Welcome to One Year In, a feature in which Eater Vegas sits down for a chat with the chefs and owners of restaurants celebrating their one-year anniversary.
Jeffrey Bank [Photo: Carmine's]
Carmine's debuted last July with one of the biggest restaurants to open in Vegas, a mammoth tribute to all things Italian. At 28,000-square-foot, the two-story restaurant at the Forum Shops at Caesars serves up big parties with ease, touting a 25-year-old menu of dishes your Italian grandmother made for Sunday dinner in portions meant to satisfy four to six. And if the size of the dishes doesn't impress, then maybe the 125,000 meatballs, the 12,000 softball scoops of ice cream, the 14,869 pounds of garlic, the 9,915 chicken parmesans, the 22,654 pounds of Romano cheese or the 25,362 gallons of marinara sauce served will. Here, Jeffrey Bank, the CEO of parent company Alicart Restaurant Group, talks about the first year of this mammoth triumph on the Strip.
How did Carmine's come together?
The original in New York City is one of the busiest restaurants in New York state with 1.2 million diners per year. What's another town that would have that amount of people? Vegas and Orlando. Vegas we loved. It's not easy to find a good space for us in the 28,000-square-foot range. We don't turn into a nightclub at night. We're straight meatballs, not bottle service.
We saw the prices were high on the Strip. We knew we could come in with value. What's been going on this first year is the locals who come to the Strip to eat at a reasonable price point. If I show up with four or five or six people, this is the best place to pick up with the check. Everyone's loving our food check system. You can go see Celine, go shopping and pick up your food on the way out.
We've been doing a ton of parties. We have conventions, locals, tourists — it's a dense population in a small area.
How has it been different in Las Vegas than in New York?
The quality of the staff is great. New York has great staff, but it has 80 million people. Three are great out of 10. In Vegas, you have nine out of 10. There's really a hospitality mentality here.
It's more transient here than in New York. In New York, they've been here for 15 years and still want to be an actor. There's some movement. The quality of chefs is great. It's a small town as big as it is.
What have you learned in the first year?
That it doesn't matter when someone tells you it's a dry heat. When it's 177, it's hot. It's the only job I've gone to in shorts and a T-shirt and changed when I got to work.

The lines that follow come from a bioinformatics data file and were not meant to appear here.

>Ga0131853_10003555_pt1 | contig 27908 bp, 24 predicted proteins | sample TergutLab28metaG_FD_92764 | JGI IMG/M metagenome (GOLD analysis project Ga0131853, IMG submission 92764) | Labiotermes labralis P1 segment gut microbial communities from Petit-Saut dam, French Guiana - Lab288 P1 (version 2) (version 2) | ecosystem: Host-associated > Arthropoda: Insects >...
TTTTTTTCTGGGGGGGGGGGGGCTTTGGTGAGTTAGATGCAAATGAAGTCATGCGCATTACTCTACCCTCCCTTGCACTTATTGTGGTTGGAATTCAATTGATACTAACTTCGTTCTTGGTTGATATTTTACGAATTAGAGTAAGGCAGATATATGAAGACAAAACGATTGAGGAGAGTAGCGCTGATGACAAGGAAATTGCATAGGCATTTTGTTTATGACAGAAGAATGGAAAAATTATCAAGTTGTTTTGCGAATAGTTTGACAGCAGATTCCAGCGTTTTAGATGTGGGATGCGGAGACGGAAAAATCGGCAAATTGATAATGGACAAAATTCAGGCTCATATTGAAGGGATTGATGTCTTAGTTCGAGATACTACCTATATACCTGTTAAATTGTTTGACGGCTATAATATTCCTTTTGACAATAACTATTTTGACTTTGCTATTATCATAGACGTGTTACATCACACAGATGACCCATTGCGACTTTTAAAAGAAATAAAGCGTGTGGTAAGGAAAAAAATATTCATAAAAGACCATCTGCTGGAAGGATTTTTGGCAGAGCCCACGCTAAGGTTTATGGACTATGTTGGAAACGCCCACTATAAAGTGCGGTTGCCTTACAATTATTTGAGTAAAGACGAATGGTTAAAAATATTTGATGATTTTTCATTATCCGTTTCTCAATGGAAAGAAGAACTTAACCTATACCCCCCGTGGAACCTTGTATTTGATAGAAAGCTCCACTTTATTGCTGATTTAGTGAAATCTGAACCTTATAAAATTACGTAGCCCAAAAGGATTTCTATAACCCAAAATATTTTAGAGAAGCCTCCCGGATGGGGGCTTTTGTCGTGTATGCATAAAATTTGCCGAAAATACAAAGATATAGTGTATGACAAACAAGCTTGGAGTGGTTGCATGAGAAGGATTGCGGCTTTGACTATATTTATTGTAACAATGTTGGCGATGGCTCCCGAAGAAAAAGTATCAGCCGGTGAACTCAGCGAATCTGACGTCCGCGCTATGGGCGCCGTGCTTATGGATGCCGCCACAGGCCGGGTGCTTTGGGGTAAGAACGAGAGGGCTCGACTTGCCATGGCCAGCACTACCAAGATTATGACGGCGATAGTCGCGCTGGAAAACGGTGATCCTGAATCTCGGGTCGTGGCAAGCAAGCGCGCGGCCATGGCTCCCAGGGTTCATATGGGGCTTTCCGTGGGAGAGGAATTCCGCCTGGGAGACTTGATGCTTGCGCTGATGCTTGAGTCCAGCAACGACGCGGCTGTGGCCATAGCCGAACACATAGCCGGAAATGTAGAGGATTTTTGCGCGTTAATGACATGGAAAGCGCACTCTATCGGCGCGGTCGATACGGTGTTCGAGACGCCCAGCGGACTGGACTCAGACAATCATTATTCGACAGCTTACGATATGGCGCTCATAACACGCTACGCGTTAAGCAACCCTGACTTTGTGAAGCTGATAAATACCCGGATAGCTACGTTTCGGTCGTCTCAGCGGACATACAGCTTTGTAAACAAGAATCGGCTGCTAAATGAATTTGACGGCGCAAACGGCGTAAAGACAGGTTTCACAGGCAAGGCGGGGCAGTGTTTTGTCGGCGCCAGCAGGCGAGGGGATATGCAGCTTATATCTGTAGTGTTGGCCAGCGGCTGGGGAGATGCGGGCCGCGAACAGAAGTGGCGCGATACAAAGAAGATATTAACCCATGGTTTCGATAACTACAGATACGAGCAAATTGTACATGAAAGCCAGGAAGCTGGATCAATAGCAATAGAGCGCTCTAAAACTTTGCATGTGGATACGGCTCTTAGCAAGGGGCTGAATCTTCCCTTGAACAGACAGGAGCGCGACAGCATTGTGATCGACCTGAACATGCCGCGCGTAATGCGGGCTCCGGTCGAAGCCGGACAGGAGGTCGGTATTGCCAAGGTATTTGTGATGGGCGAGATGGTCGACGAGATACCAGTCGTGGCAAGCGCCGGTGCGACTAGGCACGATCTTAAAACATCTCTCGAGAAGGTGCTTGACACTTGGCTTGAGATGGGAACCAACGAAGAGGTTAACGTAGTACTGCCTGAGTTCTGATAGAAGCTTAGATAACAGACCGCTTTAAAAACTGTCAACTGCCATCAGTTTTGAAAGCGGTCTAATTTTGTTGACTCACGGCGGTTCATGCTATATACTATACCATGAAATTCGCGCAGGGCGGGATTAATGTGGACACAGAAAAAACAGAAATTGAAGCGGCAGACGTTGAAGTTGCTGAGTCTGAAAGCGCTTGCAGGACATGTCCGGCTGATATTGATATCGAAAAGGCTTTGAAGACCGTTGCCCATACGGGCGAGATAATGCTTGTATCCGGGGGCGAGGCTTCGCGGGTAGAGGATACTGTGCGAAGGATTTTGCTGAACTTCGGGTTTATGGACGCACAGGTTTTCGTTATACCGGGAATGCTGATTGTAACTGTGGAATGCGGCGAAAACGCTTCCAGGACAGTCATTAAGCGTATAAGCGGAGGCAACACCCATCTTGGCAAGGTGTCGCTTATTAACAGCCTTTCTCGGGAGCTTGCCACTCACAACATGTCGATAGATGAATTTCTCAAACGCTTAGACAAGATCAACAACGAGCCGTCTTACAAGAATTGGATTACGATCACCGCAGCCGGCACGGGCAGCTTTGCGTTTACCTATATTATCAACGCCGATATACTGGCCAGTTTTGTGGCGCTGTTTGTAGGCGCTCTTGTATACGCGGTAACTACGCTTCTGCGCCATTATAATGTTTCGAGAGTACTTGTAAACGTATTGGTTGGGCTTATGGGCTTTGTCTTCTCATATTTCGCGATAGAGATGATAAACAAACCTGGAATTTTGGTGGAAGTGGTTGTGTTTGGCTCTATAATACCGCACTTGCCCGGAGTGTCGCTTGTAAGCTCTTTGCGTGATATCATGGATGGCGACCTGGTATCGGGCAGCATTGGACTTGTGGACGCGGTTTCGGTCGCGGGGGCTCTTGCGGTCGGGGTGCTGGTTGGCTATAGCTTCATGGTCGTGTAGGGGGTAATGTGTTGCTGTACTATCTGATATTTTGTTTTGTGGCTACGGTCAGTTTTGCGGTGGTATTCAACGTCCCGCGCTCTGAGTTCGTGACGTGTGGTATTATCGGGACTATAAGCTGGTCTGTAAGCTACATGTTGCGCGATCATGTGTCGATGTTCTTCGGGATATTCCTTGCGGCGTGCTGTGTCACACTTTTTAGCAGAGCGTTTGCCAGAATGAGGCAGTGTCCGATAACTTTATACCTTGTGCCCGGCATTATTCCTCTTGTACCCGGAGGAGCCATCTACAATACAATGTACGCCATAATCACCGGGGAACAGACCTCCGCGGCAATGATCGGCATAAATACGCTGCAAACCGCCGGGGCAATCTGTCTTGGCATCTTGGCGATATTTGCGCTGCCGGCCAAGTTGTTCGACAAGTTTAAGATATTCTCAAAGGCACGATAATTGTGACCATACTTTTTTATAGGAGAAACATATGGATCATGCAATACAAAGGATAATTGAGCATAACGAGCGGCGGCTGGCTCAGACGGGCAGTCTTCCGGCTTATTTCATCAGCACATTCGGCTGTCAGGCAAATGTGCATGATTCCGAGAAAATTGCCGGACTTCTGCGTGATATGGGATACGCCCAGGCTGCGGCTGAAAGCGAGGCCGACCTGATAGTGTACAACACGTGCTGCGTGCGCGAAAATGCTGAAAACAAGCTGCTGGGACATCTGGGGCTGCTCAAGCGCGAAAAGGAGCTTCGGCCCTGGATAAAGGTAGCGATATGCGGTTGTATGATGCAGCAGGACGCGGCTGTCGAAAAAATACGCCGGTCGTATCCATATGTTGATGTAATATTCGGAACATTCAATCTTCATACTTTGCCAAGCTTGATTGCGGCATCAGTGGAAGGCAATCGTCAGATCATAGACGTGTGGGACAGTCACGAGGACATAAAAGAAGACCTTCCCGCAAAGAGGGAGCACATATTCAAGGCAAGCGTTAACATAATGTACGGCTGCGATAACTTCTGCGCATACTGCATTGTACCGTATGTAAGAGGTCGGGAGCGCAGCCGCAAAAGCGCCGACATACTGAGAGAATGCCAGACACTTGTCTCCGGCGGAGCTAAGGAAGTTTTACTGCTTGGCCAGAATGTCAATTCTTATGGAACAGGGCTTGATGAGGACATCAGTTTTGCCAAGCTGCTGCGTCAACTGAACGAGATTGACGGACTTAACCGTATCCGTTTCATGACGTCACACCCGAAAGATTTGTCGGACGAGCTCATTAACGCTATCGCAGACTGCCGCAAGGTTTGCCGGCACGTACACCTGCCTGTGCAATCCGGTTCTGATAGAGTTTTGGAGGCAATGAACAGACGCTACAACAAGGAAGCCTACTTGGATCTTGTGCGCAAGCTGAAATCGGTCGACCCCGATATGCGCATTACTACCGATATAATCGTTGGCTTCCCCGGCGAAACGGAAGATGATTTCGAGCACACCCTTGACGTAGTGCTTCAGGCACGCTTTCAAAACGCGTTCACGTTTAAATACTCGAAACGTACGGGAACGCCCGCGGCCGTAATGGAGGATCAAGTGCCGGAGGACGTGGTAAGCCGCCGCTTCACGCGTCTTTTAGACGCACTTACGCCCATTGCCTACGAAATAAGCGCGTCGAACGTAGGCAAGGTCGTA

It doesn't matter if the sun goes down. It's 99 at midnight. Where's my Carmine's water bottle?
People appreciate value and we get so many customers coming back and eating twice in one trip. I want to experience so much when I travel. We have people coming back a day or two later. That's fun. You don't get that as much in New York City or other places.
What were you thinking about in terms of design of the restaurant?
It's all about the wow factor — the food, the quality of food, the space. It was created with a wow factor in mind with 65-foot ceilings, a huge bar, a mezzanine, nine private dining rooms, a balcony overlooking the Linq. When we have 200 to 300 at lunch it seems jamming. Then we have 800 at night and it seems jamming.
What was the menu testing process like?
We haven't changed the menu in 25 years. We use our own marinara with every order made from scratch. Chef Michael is fantastic. The chicken parmesan here is the same as the chicken parmesan in New York. We have such a stable kitchen. It's great to be able to order calamari, the chicken parmesan and it's great. It's the same everywhere. That's kind of unusual when you're not McDonald' and serving frozen food.
I think we have a couple more drinks on the menu. We thought possibly people would drink more in Vegas. Maybe if they drank in D.C. there wouldn't be so much disagreement.
We have a 46-ounce porterhouse for $89 and four people are eating that. That's $23 per person. You can't eat for $23 and I'll put my steak up against anyone's. If you have four or six or more people, you should be eating at Carmine's.
No restaurant wants 12 people walking in. We can seat 23, 15 and 19 at the same time mixed in with everyone. Grab the two people behind you and eat and they can eat for free.
Six months in, what changed?
The calendar. That was January. Convention season took off. When we first opened, we didn't book a lot of conventions. During CES, we were jamming on top of our regular business. We'd have a 6:30 seating with 800 people who would leave in an hour, then another 800, then 400. We had 2,000 in four hours and we're done, fast and efficiently.
What's the must order dish of the moment?
The steak Contadina, penne al vodka, chicken parmesan, the Caesars salad, the calamari. The Titanic is trending on Instagram at #CarminesTitanic. The tiramisu is fantastic. We have great fish dishes.
What's on tap for the future?
I'm going to wait for it to cool off here. I'm trying to figure some things out. Our big brand is Carmine's. It makes sense for us to follow with a Virgil's. If we're here, we're here. It's logical for a Virgil's to be next.
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· All Coverage of Carmine's [~ELV~]
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